Once this part of the world including Bangladesh was under long British rule and over the years we have adopted some English culture and etiquette in our day to day life. But that does not necessarily mean that we give up our own rich culture and etiquette and instead irresponsibly practice foreign culture in our day to day life.
Emphasizing the need for further enriching Bangla, Prime Minister Sheikh Hasina on 21 February, 2016 called for building massive awareness to avoid distortion of the mother language. Since the world has turned into a global village, people need to learn various languages for the sake of their livelihood while there is nothing wrong in learning multiple languages. But right use of Bangla in reading, writing or speaking is a must for the people who have the honour of having this beautiful language as mother tongue.
It is needless to emphasize that the Bangla language has its golden history of a thousand years through the journey of which it has been branded as one of the richest languages widely spoken throughout the world. Literary geniuses of the Bangla language and literature have brought innumerable accolades and laurels including a Nobel of which Bengalis are rightly proud of. Till now, 4 Bengalis have received Nobel in different fields. It is the only language in the world for which Bengalis had to shed their blood and the spirit since then ultimately led to making a free and independent Bangladesh with Bangla as the state language under the charismatic leadership of the greatest Bengali of all time Bangabandhu Sheikh Mujibur Rahman.
Bangla is such a rich language that Rabindranath Tagore’s works were translated in more than 40 languages. The works of Kazi Nazrul Islam was also translated in several languages. Similar happened with many other writers and poets who wrote in Bangla. People are studying the works of Bangla language worldwide to carry the fine works to their own language. If our own people do not practice proper Bangla, then we cannot progress with our heritage.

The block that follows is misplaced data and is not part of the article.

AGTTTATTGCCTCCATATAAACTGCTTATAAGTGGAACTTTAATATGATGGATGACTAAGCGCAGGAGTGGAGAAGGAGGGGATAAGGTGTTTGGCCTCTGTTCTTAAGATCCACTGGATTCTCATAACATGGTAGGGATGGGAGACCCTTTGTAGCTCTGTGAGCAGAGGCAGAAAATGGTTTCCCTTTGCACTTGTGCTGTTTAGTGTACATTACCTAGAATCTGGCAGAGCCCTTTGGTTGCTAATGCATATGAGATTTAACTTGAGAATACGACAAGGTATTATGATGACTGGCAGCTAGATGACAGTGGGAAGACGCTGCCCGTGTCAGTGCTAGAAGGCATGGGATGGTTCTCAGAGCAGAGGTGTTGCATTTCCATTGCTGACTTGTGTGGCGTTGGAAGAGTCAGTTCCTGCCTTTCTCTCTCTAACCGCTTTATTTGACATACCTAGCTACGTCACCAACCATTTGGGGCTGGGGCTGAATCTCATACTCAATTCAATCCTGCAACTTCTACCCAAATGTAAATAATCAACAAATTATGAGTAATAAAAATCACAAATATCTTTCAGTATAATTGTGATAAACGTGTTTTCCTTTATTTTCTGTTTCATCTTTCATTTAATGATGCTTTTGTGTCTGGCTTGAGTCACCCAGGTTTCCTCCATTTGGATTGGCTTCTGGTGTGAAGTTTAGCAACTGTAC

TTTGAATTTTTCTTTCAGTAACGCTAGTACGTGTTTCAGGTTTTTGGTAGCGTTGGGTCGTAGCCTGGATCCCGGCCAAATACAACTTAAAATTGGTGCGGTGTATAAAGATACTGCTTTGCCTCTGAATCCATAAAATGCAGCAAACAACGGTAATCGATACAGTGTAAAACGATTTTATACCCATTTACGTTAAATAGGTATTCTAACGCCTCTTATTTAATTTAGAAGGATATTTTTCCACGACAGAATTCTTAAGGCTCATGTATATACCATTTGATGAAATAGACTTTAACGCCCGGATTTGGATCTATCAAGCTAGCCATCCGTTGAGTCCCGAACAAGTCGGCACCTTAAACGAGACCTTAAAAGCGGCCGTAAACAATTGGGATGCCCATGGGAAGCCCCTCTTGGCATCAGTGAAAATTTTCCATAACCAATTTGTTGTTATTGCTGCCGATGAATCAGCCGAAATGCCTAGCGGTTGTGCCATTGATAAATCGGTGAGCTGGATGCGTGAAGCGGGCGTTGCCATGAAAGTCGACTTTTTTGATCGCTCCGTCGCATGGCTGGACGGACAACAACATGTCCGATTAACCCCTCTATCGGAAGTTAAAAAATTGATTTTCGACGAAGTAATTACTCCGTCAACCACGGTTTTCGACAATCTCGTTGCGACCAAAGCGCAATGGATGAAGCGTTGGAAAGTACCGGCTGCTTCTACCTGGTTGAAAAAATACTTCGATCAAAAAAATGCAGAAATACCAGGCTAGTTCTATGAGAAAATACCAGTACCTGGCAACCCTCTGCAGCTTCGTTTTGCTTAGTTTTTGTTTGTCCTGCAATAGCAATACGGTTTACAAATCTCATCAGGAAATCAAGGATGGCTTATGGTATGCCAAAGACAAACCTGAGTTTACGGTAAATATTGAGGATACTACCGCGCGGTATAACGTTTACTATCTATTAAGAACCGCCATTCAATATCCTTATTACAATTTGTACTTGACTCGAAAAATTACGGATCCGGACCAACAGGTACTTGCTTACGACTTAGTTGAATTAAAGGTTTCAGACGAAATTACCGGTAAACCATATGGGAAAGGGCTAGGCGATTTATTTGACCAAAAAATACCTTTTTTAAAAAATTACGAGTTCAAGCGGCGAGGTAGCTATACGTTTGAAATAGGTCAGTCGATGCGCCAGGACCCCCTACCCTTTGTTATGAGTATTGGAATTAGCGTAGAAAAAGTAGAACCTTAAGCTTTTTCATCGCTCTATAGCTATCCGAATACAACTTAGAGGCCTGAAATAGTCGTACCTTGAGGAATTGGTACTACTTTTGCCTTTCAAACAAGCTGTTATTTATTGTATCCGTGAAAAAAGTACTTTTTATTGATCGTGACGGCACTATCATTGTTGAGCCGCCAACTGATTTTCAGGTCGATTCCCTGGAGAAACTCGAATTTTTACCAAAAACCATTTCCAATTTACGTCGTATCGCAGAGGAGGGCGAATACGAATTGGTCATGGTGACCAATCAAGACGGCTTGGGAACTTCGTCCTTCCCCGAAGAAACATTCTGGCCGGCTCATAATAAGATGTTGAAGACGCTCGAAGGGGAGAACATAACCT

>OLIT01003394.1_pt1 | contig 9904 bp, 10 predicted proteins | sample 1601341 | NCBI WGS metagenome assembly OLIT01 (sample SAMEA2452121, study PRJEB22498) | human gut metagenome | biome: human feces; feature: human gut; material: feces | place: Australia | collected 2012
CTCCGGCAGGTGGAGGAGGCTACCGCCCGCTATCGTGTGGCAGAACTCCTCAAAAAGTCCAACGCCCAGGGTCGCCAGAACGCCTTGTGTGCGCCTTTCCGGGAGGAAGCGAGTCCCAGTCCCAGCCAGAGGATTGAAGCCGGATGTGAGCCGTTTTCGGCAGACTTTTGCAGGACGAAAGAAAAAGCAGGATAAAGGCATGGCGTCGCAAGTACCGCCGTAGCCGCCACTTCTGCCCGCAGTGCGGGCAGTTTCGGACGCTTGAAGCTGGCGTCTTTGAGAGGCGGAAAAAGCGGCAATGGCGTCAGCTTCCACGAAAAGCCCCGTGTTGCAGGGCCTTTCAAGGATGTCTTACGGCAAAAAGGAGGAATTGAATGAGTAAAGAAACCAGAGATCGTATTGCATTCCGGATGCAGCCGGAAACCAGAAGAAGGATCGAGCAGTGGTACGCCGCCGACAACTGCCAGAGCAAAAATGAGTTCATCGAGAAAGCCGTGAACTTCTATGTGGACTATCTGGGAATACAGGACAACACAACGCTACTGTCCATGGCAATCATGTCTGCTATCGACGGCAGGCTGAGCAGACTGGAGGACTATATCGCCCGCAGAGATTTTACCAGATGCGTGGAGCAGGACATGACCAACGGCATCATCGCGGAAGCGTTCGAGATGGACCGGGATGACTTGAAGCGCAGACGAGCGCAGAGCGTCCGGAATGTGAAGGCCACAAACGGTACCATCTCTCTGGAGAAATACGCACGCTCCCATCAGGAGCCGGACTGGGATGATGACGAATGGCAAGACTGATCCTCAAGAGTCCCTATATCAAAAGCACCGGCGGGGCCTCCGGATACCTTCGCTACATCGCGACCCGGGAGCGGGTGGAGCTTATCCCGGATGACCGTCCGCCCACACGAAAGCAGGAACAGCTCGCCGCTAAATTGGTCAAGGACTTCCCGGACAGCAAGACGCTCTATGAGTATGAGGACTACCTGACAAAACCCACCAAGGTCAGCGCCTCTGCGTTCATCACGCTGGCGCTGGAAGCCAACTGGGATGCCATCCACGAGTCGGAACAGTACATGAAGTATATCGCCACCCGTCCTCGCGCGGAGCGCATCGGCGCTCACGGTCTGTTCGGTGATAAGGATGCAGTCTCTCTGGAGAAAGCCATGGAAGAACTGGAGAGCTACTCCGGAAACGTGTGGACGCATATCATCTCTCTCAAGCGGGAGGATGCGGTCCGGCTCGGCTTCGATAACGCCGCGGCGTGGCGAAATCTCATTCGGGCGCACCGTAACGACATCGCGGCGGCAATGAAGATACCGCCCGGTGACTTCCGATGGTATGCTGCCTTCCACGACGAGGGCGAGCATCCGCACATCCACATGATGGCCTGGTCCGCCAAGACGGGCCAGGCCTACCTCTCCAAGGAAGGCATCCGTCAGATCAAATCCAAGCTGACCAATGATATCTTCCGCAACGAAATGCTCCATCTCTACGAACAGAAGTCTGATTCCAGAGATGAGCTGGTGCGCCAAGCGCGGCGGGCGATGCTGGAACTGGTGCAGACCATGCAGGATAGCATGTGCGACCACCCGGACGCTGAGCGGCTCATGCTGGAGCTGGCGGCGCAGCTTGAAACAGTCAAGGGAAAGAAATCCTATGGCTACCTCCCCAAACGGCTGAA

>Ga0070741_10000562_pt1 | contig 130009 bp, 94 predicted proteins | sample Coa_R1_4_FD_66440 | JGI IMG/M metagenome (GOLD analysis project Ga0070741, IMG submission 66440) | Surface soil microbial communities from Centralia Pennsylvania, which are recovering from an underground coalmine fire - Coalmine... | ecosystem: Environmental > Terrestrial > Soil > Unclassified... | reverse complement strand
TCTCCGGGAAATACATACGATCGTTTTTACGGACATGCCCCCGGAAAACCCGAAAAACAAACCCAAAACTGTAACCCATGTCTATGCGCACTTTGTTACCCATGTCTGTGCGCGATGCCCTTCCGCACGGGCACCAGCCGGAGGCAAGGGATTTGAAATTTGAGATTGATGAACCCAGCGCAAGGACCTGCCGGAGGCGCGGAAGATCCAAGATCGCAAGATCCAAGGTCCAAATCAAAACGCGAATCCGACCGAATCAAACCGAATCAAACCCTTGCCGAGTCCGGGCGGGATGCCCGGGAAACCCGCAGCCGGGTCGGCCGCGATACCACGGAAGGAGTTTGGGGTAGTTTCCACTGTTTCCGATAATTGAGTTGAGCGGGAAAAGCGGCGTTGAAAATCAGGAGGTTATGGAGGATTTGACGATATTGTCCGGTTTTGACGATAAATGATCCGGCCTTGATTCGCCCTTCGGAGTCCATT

Bangladesh High Court had forbidden the use of English slang known as ‘Banglish’ on television and radio stations on 16 Feb, 2012 and expressed worry about a foreign invasion of the language. The history of Bangla, which originated some 1,300 years ago and is spoken by at least 265 million people all around the world, is wrapped up with the creation of Bangladesh as a country in 1971. Bangla is the fifth most spoken native language and the sixth most spoken language by total number of speakers in the world.
On 15 January, 2018, the then Indian President Pranab Mukherjee branded Bangladesh as the “protector” of Bengali language through their historic Language Movement and achievement of its international recognition. He, however, said contamination in people’s thought process and mind was deadlier than the environmental pollution and urged writers, artistes, poets and litterateurs to put in their efforts to clean the toxicity of mind and thoughts.
Many experts and important people often talked about saving Bangla language from distortion but nothing changed much. Today, the young generation of Bangladesh is completely exposed to contamination of the language everywhere especially with the use of different social media platforms. If the relevant authority does not act soon, we will not be able to protect our beloved language and that will be a shame for all.
Language is a free flowing entity and it gets contaminated on the way. But we need to put strong effort to reduce and contain that contamination. Parents at home and teachers at educational institutions need to act hard on properly teaching the language. Campaigns and competitions regarding proper use of Bangla should be launched for the young people. All must come forward to join this effort as it is our duty again to save our beloved Bangla language from distortion.
The writer is Chief Editor at Mohammadi News Agency (MNA), Editor at Kishore Bangla and
Chief Patron, Bangabandhu
Shishu Kishore Mela